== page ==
The tree coverage of the area cut the wind in the evening just enough. I had the campground to myself and it was one of the coolest feelings ever!
There was no cell service at the campground.
I had to bring in my own small firewood because they discourage you from foraging for fallen branches at the campgrounds typically. I have seen that during the regular season there is a small store that has firewood available near the entrance area.
I look forward to getting back to this site during the summer season!!
Bring your own firewood. While sometimes it is available in the area, you will want to bring your own just in case to make sure you are keeping it in the fire ring.
Check the website first. I was looking online at this campsite and discovered if they have weather related closings or fire bans they list them very vividly on their site which can be very helpful in helping you determine if you would like to stay here.
This Forest Service campground is just outside of Aspen in the White River National Forest. We hadn't planned to come as far south as Aspen, but fires kept us from getting to another campground and a dispersed camping area. Sites are reservable, but we were able to get a site on a rainy Sunday evening for two nights. The campground filled up both nights (although there were no shows for reserved sites both nights.
This campground is tucked away east of Aspen in a beautiful forest of aspens between mountains covered with pines. For the most part, the sites are carved out with plenty of space and cover between you and your neighbors. Everything is lush and green, but no campfires and no outdoor smoking are allowed (July 2018) because of fire danger.
Our site (#9) must have had a 20 foot buffer between us and our neighbors. (See 360 degree video.)
Cool sites in addition to #9:
12 and 13 - there is a steep boulder field behind these sites which looks like a fun climb
18 and 40 - pitch your tent way back, or the driveway is good for a camper and tow vehicle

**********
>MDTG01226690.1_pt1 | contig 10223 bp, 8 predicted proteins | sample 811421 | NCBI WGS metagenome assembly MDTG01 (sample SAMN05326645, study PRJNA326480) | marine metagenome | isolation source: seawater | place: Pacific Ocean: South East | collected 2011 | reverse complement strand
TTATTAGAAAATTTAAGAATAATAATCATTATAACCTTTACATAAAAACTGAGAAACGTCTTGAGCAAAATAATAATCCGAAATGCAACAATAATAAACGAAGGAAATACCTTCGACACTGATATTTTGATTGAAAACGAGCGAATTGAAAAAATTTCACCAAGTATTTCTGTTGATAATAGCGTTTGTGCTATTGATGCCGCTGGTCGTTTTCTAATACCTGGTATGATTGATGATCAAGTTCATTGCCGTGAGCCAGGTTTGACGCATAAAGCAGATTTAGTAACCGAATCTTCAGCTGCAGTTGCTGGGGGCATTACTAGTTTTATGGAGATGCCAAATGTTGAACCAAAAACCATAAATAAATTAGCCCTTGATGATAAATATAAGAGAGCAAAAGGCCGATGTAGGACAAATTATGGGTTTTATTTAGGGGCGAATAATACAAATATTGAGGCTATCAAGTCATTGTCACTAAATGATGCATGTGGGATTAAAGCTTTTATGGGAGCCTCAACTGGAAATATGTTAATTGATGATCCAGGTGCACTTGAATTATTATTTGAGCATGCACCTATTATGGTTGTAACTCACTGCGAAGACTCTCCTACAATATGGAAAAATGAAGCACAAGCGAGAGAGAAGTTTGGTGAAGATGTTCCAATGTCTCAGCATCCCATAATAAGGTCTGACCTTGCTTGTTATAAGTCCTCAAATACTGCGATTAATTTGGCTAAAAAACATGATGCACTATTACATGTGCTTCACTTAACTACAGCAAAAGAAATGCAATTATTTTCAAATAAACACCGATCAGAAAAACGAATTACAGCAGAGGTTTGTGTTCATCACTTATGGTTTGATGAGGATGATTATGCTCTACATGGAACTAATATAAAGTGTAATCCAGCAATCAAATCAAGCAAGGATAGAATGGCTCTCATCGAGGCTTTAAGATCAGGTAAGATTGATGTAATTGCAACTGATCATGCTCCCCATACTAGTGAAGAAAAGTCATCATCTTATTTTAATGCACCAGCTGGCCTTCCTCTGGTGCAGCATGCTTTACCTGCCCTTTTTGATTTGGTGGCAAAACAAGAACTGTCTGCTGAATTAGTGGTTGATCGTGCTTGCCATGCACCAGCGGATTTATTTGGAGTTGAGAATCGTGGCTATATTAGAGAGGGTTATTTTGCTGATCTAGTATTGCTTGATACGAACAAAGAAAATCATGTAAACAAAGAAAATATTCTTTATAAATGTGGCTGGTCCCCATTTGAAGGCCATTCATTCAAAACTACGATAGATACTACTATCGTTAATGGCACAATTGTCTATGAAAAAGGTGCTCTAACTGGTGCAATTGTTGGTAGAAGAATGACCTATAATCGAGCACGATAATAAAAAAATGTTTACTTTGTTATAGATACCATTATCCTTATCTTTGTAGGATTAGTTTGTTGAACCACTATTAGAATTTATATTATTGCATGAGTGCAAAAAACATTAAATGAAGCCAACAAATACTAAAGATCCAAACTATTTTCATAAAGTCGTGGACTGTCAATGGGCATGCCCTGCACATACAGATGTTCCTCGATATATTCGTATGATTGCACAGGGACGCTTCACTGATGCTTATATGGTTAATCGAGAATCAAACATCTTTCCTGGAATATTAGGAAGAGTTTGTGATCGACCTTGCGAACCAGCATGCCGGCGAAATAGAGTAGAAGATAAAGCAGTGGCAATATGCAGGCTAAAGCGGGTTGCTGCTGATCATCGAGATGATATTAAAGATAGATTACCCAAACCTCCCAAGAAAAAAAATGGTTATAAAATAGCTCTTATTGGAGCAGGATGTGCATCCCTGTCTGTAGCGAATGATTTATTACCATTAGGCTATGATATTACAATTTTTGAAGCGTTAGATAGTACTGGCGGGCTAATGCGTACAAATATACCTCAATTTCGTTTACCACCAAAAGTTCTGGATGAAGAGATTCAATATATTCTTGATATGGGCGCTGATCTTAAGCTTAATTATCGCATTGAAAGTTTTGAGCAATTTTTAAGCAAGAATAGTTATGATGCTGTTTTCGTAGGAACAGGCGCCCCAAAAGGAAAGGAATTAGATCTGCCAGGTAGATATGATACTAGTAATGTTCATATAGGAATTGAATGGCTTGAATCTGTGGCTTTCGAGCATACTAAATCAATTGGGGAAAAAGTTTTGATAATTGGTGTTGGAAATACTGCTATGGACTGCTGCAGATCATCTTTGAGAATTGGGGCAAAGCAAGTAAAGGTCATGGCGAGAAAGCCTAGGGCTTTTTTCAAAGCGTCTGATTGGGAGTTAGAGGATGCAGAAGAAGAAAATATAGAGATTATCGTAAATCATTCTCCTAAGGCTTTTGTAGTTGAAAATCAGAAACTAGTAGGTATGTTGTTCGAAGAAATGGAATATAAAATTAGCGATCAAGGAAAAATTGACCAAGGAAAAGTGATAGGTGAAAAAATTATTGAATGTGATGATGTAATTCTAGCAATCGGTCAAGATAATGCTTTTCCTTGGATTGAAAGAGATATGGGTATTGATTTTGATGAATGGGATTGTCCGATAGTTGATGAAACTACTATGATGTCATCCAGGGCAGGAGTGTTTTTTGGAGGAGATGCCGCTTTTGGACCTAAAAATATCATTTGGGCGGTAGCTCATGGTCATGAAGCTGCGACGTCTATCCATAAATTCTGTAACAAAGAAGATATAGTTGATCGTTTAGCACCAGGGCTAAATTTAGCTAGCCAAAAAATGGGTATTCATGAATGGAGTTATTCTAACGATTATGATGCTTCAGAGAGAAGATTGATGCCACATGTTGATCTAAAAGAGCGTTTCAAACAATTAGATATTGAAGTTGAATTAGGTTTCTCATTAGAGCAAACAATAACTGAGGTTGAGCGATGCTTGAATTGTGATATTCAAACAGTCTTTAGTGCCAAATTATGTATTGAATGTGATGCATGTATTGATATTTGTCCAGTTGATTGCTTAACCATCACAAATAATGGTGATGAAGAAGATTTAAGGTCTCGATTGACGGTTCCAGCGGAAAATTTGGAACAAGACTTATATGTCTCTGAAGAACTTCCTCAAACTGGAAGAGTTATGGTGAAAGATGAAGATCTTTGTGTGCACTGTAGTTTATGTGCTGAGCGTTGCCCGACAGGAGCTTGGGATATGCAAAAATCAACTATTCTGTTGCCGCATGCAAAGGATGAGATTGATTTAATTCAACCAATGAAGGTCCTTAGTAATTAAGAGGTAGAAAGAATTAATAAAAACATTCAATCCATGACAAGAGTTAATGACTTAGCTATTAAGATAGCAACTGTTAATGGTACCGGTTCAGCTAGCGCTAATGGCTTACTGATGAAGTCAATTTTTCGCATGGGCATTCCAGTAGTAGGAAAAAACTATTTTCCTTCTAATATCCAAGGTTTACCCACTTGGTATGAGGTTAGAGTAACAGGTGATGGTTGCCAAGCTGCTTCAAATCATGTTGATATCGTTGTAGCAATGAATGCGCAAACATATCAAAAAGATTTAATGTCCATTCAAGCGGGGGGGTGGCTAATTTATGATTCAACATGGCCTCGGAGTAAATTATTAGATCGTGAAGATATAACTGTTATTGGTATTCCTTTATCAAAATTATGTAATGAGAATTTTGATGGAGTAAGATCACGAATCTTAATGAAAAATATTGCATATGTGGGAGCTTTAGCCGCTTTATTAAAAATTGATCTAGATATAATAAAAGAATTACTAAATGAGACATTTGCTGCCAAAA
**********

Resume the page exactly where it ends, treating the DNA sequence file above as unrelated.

43 - nice view, deep site
1) Difficult River runs along one side of the campground, and the Difficult Trail begins near the entrance. The trail starts at about 8,000 feet and is not maintained after 3 miles (according to the camp host) but continues on for 3 miles up to an elevation of more than 10,000 feet.
2) Bike the paved/packed stone bike path known as the East of Aspen Trail Extension into Aspen. It's an easy ride and goes through a wetlands area with viewing stops. There's supposed to be a moose in the area, but I only saw a fairly large fox early one morning. The host had warned us that the fox would go after anything you leave out.
3) In Aspen, you can connect with the Rio Grande Trail, a 42 mile paved trail (with a small portion of gravel somewhere that I didn't see). This trail connects Aspen to Glenwood Springs and goes through the towns of Basalt and Carbondale. It follows an old railroad bed, so it doesn't have steep climbs although the trail brochure mentions some short, steep climbs into Aspen from the north. We didn't bike that part. The trail between Carbondale and Arciero/Old Snowmass Trailhead has great scenery - Roaring Fork River, Cottonwood Pass, Basalt Mountains, ranches. There are several points where you can catch a bus if you want to do a one way ride. Here is the URL for an excellent brochure: https://www.rfta.com/wp-content/uploads/2015/11/trailmap.pdf